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Bear’s Breeches ‘Acanthus spinosus’

Bear's Breeches 'Acanthus spinosus'
Bear's Breeches 'Acanthus spinosus'

What Is That Plant In My Garden? Bear’s Breeches ‘Acanthus spinosus’

Have you ever had a plant come up year after year in your yard? That you wondered where in the world it came from? And why in the world it is it still there?
After over 20 years, this plant took my breath away. It was not like I did not remember seeing it before, but to me, it was always that thorny bush that came up every year. It was not significant for many of those years, and I saw the attractive spiked blooms once in a while. That said, it did not impress me. It showed up in one of my husband’s garden beds, recreated a few years ago, where our rose garden used to be. We also have a Blue River II White Hibiscus and my Pink Lemonade Honeysuckle vine that is still there. The roses died years ago.

Plants In Our Memory Garden

This garden I consider our memory garden where our cats have their final resting place, complete with statues and painted rocks. Jon (my husband) has been adding daylilies and coneflowers to this area, and I have to say this year everything was spectacular. But when this Bear’s Breeches showed up, I was in awe.

Many of you know I am the Behnke family member who does not know all the different plant names by sight. I guessed years ago; someone must have told me the name of this plant was Bear or something, which I went on to insist the name was Bear Claw. LOL Nothing like making up new names.

And The Real Name Is… Bear’s Breeches

While talking to Larry Hurley about this plant and showing him a photo, I was quickly corrected and learned the correct name is Bear’s Breeches. Well close enough, I say. I asked my husband where did this plant come from. #bornatbehnkes second hand. Meaning, my mom Sonja Behnke Festerling had planted one from Behnke’s at her home. My husband saw one of the little ones that came up next to hers and dug it up.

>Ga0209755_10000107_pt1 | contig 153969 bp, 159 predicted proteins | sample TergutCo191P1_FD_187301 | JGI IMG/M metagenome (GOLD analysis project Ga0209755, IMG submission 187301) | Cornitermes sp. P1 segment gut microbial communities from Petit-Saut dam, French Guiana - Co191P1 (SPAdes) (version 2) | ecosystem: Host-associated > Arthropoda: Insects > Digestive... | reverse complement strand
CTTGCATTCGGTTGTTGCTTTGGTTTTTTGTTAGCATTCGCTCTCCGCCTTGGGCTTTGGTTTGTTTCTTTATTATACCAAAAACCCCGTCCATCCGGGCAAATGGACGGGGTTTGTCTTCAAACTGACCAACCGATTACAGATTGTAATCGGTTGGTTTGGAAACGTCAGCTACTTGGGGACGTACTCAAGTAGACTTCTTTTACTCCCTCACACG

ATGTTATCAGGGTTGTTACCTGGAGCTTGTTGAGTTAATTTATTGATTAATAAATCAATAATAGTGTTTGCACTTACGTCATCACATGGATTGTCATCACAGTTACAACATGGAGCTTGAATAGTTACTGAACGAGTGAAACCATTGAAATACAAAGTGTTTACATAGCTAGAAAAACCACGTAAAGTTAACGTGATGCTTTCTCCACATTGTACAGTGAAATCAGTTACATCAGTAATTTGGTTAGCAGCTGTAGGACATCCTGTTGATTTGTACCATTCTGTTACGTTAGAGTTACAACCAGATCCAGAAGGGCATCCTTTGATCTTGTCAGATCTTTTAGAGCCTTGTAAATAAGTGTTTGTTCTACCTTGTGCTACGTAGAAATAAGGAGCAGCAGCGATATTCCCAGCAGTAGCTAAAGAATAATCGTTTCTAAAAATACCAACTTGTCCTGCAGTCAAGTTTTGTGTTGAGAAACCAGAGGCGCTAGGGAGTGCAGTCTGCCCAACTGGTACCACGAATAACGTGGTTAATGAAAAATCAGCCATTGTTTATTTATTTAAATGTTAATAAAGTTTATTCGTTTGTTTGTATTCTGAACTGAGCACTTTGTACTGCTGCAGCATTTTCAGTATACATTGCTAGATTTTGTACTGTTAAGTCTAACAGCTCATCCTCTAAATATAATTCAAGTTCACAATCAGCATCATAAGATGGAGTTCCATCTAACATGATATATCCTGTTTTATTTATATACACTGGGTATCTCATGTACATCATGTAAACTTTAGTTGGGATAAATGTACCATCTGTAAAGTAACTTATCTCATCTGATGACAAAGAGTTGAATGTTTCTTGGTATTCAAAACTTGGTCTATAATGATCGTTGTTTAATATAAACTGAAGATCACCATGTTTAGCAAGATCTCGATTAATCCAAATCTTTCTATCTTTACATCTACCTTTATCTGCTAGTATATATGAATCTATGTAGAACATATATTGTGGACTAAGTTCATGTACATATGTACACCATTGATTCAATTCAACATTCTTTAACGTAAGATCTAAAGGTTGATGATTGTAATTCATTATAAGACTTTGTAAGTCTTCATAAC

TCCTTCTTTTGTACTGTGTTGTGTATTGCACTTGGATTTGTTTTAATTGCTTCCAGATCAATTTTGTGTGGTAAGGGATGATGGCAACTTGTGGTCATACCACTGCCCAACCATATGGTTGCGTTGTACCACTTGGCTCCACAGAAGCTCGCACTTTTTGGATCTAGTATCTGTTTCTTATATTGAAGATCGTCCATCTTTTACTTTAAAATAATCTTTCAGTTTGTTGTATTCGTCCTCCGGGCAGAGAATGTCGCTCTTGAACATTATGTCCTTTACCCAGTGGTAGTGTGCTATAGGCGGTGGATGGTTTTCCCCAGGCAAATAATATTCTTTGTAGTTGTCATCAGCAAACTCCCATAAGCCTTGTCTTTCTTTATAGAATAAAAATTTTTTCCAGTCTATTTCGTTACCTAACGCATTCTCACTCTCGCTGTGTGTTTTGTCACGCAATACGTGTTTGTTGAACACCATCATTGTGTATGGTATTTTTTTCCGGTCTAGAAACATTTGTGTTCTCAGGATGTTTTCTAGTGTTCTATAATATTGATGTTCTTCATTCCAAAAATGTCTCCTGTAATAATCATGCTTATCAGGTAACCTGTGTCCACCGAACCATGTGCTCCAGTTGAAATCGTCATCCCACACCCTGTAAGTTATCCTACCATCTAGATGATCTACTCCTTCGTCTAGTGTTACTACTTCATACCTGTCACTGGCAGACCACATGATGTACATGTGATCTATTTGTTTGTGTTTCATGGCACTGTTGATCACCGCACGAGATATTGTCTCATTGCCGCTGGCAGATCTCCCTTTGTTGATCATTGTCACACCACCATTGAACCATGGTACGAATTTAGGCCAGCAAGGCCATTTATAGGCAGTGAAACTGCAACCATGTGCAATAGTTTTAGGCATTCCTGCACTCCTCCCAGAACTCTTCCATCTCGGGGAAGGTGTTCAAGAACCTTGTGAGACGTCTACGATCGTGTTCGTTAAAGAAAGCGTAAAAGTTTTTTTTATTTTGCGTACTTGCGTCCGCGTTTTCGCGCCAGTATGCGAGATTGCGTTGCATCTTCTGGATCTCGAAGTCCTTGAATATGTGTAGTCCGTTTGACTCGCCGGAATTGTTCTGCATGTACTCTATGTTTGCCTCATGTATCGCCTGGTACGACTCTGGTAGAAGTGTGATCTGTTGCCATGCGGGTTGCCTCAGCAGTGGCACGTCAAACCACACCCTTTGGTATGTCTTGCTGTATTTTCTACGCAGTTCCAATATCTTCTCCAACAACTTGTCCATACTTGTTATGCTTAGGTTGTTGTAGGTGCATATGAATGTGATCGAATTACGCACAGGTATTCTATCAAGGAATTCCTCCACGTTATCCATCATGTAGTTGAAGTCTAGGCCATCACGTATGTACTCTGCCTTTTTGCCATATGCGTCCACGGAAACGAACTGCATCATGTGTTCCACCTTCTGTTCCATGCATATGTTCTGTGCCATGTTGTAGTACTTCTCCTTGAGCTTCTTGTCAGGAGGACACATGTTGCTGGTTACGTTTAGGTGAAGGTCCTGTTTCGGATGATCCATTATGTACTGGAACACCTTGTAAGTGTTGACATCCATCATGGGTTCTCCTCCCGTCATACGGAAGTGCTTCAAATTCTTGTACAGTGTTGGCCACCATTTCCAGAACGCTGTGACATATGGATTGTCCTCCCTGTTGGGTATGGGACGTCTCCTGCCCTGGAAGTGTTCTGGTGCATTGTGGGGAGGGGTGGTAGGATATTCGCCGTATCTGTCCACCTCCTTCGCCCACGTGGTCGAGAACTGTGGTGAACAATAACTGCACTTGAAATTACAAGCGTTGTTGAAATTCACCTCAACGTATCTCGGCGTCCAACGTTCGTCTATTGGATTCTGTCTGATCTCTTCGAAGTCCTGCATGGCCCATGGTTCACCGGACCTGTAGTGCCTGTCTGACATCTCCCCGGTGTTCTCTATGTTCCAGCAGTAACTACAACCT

How To Grow Bear’s Breeches

I guess we had all the right conditions for success! You can read about the care at the Missouri Botanical Garden. An interesting fact I also learned from Bob Vila was that the “Acanthus leaves are among the most common plants to be used as ornamental elements in architecture and interior design.” If you are looking for something different for your garden, I recommend this plant. If you already have it in your garden, I would love to see some photos!

Stephanie Fleming was raised at Behnke’s Nurseries in Beltsville. Her Mom, Sonja, was one of Albert & Rose Behnke’s four children. She was weeding from the moment she could walk and hiding as soon as she was old enough to run, so many weeds, so little time. Although she quickly learned how to pull out a perennial and get taken off of weed pulling duty.

This Post Has One Comment

  1. Hi Stephanie, Just wanted to let you know I enjoy getting the Beyond Behnke’s newsletter! As to the acanthus, I want one! What a great unusual plant! Now, where to find one …..? Have a great summer. Tony

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